Google Supporting George Church’s Personal Genome Project
The Personal Genome Project, led by Harvard Medical School professor George Church, got a boost from Google late last year, according to a report today from Bloomberg.
One of several academic and commercial efforts that Church, an Xconomist, is leading to develop tools and practices for sequencing and interpreting individual people’s DNA, the PGP is a nonprofit project aiming to sequence the genomes of 100,000 people. (Church and several other prominent members of the local innovation community will be among the first 10 volunteers.) Church also helms the Personal Genome X-Team (PGx), which is competing for the $10 million Archon X Prize for Genomics, and is the co-founder of Cambridge, MA-based startup Knome, which offers individual genome sequencing and analysis for $350,000 a pop.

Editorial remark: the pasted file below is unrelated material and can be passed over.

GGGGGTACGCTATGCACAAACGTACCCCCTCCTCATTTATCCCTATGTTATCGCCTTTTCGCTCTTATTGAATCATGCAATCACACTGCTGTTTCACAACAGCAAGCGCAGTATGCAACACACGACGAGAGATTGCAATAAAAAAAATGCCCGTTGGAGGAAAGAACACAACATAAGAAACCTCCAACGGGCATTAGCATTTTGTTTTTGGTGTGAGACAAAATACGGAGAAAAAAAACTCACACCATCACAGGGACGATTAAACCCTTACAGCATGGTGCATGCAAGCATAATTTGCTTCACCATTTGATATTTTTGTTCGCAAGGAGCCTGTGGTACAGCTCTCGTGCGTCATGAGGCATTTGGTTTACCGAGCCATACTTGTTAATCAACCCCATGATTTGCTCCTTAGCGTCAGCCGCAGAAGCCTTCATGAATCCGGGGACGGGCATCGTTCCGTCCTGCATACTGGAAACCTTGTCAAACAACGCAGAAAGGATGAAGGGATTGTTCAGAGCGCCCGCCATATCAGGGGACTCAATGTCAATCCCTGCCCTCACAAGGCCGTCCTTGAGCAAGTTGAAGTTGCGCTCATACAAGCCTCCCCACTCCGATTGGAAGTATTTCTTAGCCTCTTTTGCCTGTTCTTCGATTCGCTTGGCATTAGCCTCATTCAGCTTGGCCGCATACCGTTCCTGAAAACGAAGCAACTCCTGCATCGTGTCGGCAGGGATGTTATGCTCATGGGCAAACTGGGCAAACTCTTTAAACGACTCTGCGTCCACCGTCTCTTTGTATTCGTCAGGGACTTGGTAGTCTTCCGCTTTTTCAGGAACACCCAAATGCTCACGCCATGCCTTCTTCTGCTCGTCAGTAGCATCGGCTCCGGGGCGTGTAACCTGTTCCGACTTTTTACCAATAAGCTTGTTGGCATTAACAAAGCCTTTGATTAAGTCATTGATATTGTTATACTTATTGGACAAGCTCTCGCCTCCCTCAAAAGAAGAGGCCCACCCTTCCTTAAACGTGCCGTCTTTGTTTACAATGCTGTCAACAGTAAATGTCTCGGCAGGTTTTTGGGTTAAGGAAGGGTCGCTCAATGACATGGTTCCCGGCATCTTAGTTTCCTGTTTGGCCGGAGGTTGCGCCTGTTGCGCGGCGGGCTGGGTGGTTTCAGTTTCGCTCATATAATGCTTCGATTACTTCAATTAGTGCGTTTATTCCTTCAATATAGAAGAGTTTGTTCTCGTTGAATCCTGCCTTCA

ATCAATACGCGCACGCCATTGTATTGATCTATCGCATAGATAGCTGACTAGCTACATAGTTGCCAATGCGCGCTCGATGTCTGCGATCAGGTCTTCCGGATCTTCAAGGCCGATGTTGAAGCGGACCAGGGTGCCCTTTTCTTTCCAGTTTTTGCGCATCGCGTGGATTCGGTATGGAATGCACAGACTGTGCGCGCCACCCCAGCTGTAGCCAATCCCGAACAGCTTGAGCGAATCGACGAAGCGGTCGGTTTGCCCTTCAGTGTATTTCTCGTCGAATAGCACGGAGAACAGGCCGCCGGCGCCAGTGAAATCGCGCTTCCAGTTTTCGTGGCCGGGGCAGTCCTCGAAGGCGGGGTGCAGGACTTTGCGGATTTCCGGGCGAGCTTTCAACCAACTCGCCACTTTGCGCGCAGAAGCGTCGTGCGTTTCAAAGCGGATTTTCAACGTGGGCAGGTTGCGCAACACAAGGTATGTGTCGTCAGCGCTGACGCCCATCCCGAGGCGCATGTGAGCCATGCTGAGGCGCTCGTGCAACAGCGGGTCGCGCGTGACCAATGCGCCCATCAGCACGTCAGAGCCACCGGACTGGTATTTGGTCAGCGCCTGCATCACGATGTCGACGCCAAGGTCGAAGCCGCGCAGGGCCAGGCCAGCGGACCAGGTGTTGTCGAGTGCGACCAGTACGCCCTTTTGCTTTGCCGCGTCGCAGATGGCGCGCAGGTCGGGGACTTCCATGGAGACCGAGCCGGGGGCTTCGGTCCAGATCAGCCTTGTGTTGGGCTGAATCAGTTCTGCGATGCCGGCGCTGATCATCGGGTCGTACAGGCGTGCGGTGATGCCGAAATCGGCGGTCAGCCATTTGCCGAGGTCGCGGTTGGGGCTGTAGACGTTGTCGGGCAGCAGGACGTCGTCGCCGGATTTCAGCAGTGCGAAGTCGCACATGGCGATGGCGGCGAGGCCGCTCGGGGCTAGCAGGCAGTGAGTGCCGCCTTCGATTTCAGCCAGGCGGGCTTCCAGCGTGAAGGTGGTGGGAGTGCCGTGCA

According to the Bloomberg story, Church expects that sequencing the 100,000 genomes for the Personal Genome Project and linking the sequence data with individuals’ health information in a massive database will cost $1 billion. And an unspecified chunk of that is now coming from Google, which has recently also thrown its weight behind the California-based personal sequencing startup 23andme, among other health-related efforts. A Google spokesperson told Bloomberg that the Internet giant made a donation to the PGP late last year. On its website, the project lists Google alongside of healthcare investment firm Orbimed and the nonprofit COUQ Foundation as supporting the project with unrestricted gifts; Cambridge, MA’s Helicos and Applied Biosystems, a Foster City, CA-based business group of Norwalk, CT’s Applera, are among a handful of firms that have made unrestricted royalty donations to the PGP.